Of course, those guys James referred to are Kevin Garnett, Paul Pierce, Rajon Rondo and Ray Allen, the latter of whom missed his sixth straight game on Sunday. Didn’t matter, thanks to Avery Bradley and Brandon Bass.
“It’s because we’re a great team,” said Garnett following their 91-72 win over the Heat on national television. “Our positions and personnel, it’s all about a system. You know your role in the system. You do what you’re told in the role. You carry out your role 100 percent wholeheartedly, and that’s your contribution to the team.”
|The Celtics are in first place, can they stay there?||03.26.12 at 11:38 pm ET|
On Jan. 20, the Celtics scored 71 points in a home loss to Phoenix that put their record at 5-9. A month later, they capped off a road trip from hell with a 15-point loss to Oklahoma City that left this proud team talking about moral victories. That’s how sub .500 teams talk, which is what they were, lugging a 15-17 mark into the All-Star break.
A month after that, they’re in first place after beating the Bobcats, 102-95. The Sixers hold the tiebreaker, so technically the Celtics still have a game to make up on Philadelphia, but the accomplishment is still worth acknowledging. Did anyone really see this coming?
This is a team that showed up out of shape with a makeshift roster constructed for the main purpose of not being here after this season. They’ve had two five-game losing streaks ‘ the first time that’s ever happened in the Big 3 era — and they lost two crucial players to heart conditions, their starting center to season-ending wrist surgery and just had another get carted off the court in a stretcher.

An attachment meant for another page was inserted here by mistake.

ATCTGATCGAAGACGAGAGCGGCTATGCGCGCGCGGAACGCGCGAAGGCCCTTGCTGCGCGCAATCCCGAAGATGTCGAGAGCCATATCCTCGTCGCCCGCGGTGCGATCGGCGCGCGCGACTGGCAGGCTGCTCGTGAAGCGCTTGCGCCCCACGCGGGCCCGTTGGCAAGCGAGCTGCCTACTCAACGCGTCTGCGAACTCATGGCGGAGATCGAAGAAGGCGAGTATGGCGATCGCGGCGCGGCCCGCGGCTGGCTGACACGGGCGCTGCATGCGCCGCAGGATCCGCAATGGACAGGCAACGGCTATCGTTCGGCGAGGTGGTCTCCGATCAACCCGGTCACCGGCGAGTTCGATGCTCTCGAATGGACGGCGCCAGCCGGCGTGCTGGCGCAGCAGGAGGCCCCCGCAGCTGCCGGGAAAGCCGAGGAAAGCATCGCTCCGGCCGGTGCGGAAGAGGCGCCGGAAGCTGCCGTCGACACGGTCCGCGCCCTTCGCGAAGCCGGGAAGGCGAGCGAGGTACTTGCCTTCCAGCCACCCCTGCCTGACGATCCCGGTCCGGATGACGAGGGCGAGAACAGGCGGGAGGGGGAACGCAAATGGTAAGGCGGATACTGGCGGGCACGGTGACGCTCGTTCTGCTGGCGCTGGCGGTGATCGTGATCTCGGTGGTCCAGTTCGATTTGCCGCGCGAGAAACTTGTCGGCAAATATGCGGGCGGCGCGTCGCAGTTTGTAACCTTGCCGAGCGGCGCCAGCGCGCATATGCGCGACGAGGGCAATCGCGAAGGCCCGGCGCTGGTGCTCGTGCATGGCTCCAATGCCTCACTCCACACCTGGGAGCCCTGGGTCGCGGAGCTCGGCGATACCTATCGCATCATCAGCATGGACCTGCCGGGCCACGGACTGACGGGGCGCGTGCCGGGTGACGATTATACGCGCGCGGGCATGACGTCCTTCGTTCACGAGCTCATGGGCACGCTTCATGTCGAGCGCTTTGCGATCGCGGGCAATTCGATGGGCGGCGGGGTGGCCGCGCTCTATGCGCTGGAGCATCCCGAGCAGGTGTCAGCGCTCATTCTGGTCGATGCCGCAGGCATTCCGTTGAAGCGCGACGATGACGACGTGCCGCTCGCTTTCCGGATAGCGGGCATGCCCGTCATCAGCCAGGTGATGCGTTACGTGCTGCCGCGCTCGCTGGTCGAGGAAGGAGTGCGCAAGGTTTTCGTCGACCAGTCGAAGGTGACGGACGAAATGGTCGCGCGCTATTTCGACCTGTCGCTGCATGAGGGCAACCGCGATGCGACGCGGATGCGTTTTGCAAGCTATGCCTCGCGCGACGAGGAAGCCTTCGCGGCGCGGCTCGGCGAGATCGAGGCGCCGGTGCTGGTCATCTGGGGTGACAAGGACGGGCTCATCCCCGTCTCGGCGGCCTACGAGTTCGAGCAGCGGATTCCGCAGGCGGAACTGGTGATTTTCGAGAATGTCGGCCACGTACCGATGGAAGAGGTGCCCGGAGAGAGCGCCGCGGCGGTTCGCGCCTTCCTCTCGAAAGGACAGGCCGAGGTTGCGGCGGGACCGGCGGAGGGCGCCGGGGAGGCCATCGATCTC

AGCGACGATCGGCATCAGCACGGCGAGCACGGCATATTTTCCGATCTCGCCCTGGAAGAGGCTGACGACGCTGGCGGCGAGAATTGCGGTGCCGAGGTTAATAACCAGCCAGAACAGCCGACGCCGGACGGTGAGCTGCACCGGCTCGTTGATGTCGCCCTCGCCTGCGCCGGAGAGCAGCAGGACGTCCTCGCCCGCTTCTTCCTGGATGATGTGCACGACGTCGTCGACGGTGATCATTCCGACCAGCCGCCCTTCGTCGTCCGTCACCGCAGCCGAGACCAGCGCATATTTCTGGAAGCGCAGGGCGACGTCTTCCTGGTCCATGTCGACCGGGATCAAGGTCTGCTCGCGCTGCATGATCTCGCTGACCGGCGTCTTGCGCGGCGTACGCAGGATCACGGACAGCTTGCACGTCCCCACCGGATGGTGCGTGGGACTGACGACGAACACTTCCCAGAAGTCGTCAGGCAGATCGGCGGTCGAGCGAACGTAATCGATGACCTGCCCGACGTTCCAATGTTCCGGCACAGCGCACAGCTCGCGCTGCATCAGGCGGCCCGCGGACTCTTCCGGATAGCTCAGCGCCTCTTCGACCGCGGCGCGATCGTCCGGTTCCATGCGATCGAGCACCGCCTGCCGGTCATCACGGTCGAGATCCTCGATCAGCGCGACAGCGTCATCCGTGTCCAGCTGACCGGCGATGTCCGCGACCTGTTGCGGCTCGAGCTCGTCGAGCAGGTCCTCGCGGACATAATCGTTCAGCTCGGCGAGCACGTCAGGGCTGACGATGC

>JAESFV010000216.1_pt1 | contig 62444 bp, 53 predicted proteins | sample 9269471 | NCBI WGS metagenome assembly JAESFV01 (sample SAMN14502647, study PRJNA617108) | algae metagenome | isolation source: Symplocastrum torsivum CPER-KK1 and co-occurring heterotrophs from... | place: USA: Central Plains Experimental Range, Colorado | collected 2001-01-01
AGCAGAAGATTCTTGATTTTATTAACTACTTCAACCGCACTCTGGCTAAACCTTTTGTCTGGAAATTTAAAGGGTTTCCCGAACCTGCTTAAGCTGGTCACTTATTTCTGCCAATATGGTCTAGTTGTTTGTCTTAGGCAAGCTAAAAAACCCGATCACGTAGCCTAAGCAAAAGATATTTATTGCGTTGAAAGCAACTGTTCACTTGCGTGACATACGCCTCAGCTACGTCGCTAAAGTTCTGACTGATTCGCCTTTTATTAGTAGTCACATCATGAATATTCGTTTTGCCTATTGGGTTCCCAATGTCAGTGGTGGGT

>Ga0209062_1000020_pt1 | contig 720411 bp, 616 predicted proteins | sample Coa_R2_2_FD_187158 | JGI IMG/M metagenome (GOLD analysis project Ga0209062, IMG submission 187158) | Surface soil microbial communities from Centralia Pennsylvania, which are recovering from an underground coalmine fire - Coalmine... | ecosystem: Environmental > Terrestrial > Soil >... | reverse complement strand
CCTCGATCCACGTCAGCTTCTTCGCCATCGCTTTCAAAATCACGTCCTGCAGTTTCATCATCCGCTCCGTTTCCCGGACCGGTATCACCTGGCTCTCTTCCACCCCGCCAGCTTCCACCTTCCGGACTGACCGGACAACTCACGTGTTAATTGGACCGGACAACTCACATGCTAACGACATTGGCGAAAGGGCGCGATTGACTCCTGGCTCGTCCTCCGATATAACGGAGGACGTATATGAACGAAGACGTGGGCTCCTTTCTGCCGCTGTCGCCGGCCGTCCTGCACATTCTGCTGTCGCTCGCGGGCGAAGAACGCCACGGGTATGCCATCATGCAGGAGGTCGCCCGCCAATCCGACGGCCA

The last two nights they have been without Ray Allen, as well as his primary backup and invaluable role player in Mickael Pietrus. Sure, they played the Wizards and Bobcats, the two worst teams in the league, but the victories all count the same and for the Celtics to remain in the mix for the division race, these are the game they have to win.
They are 8-14 against teams with winning records this season and more than a third of their 27 wins have come against four teams: Washington, Charlotte, Toronto and New Jersey.
In April, they play 15 games in 26 days with 12 of them against teams who are competing for the playoffs. The other three are on the road on back-to-back-to-back nights. Beginning on Sunday when they host Miami, the Celtics will play the following schedule in eleven days:
Miami, San Antonio, at Chicago, at Indiana, Philadelphia, at Miami (again) and Atlanta. Then they play Toronto, New Jersey and Charlotte in consecutive days.
If they are still in first place after all that, then that will really be an accomplishment because winning the division — so often an afterthought over the last four years — takes on added importance this season. The reward is a fourth seed and homecourt advantage in the first round of the playoffs. The alternative will likely be the seventh seed and a first round matchup with the Heat.
Still, the Celtics have reason to feel good about themselves. They’ve won 12 of 17 games since the All-Star break and they continue to survive whatever obstacle is put in their way. Whether it was the loss of Chris Wilcox, the eight-game road trip, the trade deadline, the lack of big men depth without Wilcox and Jermaine O’Neal and the frightening Pietrus incident, the Celtics have persevered.
Much of the credit belongs to Paul Pierce and Kevin Garnett, who have stepped forward in the second half of the season and carried the team. Pierce scored a season-high 36 points against the Bobcats and he’s been playing like the middle of the season Pierce again. In his last four games, he’s scored 102 points and grabbed 38 rebounds.